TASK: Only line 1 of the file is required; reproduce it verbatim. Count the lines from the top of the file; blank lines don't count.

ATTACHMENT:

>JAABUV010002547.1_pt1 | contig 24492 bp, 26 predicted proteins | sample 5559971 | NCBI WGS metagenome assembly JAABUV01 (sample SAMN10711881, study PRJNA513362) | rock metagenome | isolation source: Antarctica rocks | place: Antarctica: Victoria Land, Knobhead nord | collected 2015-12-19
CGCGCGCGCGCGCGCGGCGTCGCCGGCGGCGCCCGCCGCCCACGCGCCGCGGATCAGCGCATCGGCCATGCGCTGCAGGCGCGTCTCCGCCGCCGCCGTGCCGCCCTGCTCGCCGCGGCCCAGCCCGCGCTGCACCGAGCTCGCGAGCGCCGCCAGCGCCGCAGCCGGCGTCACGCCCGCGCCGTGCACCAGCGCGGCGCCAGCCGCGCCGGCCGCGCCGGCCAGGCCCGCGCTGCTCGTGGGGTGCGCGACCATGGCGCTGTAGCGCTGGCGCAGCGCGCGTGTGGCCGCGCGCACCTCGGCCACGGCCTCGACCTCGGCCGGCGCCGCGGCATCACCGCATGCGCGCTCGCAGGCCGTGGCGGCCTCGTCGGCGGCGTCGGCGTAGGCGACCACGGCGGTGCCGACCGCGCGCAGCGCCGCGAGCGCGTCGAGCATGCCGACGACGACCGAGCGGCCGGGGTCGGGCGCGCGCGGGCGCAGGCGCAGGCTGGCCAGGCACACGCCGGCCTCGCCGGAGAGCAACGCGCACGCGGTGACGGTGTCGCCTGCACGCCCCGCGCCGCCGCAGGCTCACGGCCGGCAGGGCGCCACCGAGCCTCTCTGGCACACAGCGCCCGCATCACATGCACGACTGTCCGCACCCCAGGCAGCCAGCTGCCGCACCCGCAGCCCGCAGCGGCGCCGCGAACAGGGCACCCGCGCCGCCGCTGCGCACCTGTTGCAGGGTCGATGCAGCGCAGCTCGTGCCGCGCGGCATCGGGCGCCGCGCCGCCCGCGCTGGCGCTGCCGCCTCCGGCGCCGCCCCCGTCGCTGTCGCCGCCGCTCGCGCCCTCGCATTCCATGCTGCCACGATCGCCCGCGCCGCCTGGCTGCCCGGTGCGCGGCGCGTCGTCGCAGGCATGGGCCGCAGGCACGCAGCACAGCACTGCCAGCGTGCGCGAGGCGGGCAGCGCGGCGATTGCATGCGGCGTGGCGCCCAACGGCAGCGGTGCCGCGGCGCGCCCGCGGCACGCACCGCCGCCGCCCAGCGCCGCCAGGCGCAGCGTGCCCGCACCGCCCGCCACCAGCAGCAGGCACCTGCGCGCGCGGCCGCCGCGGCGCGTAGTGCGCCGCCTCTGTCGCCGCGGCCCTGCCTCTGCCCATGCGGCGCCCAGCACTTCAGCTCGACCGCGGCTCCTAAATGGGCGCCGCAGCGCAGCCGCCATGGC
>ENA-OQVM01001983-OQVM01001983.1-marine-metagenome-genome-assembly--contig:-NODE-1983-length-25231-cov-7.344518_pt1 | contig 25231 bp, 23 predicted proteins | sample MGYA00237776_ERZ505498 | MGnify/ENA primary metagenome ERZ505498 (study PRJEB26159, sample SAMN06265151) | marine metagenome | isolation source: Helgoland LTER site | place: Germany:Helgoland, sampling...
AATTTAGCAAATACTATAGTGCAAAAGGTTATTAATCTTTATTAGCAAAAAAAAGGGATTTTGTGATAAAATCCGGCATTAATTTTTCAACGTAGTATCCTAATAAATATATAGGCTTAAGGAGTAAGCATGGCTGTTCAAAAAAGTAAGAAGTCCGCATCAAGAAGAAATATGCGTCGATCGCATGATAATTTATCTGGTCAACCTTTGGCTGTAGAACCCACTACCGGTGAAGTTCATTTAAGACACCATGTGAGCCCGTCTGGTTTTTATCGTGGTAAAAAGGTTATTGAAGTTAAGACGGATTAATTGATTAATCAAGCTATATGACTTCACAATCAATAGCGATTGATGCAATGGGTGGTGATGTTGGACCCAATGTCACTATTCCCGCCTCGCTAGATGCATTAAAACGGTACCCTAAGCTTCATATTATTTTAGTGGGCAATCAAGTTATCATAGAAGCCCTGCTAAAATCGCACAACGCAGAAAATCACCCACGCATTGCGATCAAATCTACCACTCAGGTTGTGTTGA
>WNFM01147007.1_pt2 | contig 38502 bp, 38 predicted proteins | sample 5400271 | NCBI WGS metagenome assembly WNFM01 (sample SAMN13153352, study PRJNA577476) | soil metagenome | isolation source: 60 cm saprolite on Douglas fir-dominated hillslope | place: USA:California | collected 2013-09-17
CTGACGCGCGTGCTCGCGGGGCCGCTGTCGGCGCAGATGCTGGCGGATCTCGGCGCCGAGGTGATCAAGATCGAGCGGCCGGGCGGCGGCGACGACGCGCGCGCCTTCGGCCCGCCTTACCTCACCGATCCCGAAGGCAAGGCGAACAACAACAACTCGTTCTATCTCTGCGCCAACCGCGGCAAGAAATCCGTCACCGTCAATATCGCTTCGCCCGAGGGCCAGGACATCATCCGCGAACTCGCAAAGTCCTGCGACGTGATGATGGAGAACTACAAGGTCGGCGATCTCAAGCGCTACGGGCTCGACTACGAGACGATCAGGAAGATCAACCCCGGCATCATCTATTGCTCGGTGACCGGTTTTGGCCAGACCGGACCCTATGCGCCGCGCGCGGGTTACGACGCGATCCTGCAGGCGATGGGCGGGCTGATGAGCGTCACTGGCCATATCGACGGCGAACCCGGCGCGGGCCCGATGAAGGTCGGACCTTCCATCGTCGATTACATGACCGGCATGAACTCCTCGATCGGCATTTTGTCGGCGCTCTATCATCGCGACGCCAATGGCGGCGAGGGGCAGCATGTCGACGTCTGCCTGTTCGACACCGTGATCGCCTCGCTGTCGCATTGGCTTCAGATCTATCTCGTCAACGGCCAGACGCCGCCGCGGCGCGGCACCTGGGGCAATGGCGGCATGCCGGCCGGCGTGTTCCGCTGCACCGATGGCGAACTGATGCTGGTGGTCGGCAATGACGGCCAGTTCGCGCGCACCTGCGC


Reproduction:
>JAABUV010002547.1_pt1 | contig 24492 bp, 26 predicted proteins | sample 5559971 | NCBI WGS metagenome assembly JAABUV01 (sample SAMN10711881, study PRJNA513362) | rock metagenome | isolation source: Antarctica rocks | place: Antarctica: Victoria Land, Knobhead nord | collected 2015-12-19